Quite simply, no.
In my previous post about the challenge to L&D with 70:20:10, I talked about the kinds of things L&D practitioners are doing to innovate the way learning is undertaken by organisations. But, there’s a question for me which is the title of this post.
Does it matter?
Well, what would happen if L&D weren’t innovating with 70:20:10 thinking?
Formal learning structures would still be the mainstay of L&D functions. Be that through classroom based stuff, face to face workshops or presentation based learning, it would just be ever present.
E-learning would still be an alternative for delivering learning via face to face workshops. It may be integrated into an LMS or not, but it would be there.
Some organisations would still have an LMS – Learning Management System. A central place where they could manage people’s learning, ensure it’s all approved, and control the learning everyone has to go through. Oh and the reporting. The reporting totally matters.
Various L&D types would try and align their planned activity to business objectives.
And this is where things start to happen differently independently of L&D.
Some organisations would still have things like wiki spaces, online collaboration tools, and enterprise social networks in place. But this would happen mostly because they are brought in by other parts of the business.
Some organisations would welcome and encourage teams to work together across projects regardless of function, hierarchy, or authority.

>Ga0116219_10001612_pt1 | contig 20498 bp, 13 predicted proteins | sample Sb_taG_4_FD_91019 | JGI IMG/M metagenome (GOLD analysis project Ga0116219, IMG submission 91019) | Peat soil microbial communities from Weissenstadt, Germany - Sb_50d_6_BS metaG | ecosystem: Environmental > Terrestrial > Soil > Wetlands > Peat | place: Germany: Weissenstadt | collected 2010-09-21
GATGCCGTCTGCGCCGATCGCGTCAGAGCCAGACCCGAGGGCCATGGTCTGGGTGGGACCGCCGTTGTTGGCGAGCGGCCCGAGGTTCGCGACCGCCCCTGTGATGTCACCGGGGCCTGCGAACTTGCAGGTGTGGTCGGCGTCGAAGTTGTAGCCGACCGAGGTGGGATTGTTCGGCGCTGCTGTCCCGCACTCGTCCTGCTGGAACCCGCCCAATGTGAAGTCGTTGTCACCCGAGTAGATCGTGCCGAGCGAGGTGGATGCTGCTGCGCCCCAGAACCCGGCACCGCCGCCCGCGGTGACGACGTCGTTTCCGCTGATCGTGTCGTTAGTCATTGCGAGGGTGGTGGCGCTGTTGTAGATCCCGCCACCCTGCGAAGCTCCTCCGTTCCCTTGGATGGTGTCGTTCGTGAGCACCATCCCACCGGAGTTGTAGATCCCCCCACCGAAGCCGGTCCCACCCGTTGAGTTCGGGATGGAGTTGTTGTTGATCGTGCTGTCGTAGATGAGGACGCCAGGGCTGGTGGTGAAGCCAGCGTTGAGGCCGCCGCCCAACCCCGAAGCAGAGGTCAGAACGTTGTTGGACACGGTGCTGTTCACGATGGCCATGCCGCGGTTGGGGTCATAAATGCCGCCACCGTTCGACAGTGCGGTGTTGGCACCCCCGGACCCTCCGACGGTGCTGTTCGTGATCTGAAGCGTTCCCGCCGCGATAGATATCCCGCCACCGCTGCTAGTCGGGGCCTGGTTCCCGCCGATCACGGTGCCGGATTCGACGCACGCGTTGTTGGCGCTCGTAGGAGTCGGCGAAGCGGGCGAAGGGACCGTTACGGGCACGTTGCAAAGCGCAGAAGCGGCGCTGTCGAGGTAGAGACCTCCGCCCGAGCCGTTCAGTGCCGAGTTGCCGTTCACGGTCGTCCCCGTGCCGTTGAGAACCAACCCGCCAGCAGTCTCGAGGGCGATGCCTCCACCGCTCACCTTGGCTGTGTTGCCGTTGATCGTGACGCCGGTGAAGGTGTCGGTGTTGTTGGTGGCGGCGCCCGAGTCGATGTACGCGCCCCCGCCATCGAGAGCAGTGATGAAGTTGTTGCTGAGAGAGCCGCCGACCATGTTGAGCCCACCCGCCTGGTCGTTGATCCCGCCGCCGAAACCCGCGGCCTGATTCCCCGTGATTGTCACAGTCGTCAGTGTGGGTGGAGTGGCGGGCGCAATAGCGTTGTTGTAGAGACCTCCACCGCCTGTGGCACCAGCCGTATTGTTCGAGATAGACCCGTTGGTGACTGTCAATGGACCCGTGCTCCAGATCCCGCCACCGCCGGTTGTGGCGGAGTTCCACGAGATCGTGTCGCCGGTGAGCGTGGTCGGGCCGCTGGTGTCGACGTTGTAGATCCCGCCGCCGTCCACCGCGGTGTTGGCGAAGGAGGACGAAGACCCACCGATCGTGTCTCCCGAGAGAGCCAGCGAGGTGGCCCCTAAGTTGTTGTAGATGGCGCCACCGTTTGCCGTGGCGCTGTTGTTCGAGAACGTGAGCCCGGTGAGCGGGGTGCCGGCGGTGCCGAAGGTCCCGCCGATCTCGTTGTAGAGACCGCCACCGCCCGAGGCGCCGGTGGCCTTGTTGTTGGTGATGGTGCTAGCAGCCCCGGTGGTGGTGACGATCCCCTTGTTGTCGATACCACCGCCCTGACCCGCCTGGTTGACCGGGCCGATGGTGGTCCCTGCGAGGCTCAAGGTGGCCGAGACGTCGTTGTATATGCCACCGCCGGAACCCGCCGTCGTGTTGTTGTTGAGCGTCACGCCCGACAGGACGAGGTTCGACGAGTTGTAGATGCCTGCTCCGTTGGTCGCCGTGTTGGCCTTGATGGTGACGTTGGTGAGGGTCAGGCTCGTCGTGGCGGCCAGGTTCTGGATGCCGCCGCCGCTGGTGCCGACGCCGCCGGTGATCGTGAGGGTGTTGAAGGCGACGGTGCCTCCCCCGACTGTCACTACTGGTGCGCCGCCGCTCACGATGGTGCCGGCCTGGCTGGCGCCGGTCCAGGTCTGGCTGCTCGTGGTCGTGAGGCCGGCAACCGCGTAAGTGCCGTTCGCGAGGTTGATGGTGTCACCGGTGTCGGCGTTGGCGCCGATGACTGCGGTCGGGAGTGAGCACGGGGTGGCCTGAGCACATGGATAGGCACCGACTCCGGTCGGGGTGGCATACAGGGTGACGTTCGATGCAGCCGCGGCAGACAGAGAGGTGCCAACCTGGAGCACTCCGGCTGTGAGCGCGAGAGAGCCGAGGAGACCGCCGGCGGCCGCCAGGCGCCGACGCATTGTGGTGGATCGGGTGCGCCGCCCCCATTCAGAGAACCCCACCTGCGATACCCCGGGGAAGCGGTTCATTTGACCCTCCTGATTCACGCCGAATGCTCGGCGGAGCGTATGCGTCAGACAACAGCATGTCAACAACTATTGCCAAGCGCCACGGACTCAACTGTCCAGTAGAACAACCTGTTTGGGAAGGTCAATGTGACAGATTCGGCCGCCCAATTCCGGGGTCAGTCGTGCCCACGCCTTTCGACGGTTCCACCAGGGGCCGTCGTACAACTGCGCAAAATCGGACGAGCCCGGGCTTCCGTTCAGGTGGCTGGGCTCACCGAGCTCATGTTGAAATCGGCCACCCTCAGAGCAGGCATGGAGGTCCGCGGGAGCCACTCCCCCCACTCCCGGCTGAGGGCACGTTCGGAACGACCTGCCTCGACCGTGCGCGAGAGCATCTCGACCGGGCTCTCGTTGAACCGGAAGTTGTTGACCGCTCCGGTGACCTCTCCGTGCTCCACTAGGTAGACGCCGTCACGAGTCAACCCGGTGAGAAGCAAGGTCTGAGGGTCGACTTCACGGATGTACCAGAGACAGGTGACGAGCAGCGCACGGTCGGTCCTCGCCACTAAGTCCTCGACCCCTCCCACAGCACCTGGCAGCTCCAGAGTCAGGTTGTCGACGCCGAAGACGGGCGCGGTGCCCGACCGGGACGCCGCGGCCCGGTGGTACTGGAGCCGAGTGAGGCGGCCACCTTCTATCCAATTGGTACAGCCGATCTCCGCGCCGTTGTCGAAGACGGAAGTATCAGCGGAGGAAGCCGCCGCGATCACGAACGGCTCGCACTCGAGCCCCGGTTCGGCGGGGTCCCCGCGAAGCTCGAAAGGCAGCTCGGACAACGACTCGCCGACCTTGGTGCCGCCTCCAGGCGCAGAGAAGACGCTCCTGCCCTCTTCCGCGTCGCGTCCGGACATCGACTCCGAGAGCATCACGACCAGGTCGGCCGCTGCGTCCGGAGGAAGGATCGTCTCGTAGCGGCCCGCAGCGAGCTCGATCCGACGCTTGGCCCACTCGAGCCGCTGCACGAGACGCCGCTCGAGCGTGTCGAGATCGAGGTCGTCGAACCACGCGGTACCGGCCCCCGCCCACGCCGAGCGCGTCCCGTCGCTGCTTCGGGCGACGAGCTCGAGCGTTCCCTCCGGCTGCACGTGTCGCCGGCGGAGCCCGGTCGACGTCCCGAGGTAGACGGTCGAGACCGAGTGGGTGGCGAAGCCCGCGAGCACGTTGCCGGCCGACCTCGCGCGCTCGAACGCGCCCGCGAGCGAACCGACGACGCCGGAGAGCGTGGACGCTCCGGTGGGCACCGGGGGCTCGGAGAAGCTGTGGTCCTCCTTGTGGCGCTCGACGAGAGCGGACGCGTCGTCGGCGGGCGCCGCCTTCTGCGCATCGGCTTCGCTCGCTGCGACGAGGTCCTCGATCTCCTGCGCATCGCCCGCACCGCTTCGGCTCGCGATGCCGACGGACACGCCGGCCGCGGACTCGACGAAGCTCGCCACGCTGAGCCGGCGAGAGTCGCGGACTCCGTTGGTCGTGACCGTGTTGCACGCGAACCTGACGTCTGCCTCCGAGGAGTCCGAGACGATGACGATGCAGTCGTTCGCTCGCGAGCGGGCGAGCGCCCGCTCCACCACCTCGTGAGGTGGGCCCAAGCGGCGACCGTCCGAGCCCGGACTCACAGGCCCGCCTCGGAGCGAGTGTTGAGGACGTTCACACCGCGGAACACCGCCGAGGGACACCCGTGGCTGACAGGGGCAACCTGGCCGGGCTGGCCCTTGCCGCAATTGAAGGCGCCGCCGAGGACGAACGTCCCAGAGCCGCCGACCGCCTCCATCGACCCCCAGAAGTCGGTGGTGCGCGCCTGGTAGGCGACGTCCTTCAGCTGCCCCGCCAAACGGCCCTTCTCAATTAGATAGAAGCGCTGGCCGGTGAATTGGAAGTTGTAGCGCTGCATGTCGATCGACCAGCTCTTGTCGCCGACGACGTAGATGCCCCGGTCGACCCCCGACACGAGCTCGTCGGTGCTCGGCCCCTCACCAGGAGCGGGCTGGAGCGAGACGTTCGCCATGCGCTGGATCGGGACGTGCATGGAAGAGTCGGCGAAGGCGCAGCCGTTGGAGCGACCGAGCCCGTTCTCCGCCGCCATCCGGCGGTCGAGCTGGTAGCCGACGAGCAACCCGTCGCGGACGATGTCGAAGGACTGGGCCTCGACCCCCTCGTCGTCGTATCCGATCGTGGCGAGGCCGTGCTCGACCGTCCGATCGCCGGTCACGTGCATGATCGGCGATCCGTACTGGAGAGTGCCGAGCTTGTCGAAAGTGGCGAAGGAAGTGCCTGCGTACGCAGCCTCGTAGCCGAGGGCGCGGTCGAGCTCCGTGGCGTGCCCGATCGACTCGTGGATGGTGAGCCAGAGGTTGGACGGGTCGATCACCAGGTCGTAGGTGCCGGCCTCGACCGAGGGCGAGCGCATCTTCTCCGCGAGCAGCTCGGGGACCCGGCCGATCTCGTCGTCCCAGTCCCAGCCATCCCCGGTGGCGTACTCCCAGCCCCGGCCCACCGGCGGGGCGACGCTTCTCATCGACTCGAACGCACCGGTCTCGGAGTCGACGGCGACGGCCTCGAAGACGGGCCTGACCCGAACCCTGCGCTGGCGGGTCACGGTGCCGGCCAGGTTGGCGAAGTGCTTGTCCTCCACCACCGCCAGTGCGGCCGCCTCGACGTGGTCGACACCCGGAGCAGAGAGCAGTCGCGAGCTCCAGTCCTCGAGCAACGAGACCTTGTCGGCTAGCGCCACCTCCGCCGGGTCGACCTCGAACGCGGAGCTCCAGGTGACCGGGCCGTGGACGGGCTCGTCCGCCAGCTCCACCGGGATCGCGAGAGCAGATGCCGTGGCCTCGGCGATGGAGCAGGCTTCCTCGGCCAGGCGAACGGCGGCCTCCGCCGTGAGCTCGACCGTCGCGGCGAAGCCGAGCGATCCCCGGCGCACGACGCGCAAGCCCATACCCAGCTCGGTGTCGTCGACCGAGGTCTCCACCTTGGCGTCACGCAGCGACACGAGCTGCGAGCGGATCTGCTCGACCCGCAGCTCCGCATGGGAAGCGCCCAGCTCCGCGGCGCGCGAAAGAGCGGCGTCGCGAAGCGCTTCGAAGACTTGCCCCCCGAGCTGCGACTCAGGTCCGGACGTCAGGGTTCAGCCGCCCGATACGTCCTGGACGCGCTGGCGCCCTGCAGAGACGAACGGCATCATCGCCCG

Some organisations would be comfortable using open facilitation techniques such as Open Space or World Cafe to engage their teams and workforce.
Some organisations would go ahead and have open access to all internet sites as a way of trusting people’s use of the internet to find things they want that are relevant to their work.
Some organisations would find ways to encourage creative thinking and innovation to take place as a way to allow people to be their best, and help find new ways of improving business practice.
Some organisations would invite staff to do what they need to encourage thinking around diversity and inclusion which wasn’t dictated by one expert.
Some organisations would recognise that group efforts can invite answers to business problems as opposed to the selected few individuals who know the answers to all problems.
Some organisations would cultivate ways for people to be mentally well and supportive of flexible working patterns.
And that’s just what came to mind on a Sunday evening.
So does it matter if L&D doesn’t improve its practice? No.
But if we don’t. we’re only setting ourselves up for an organisational fail.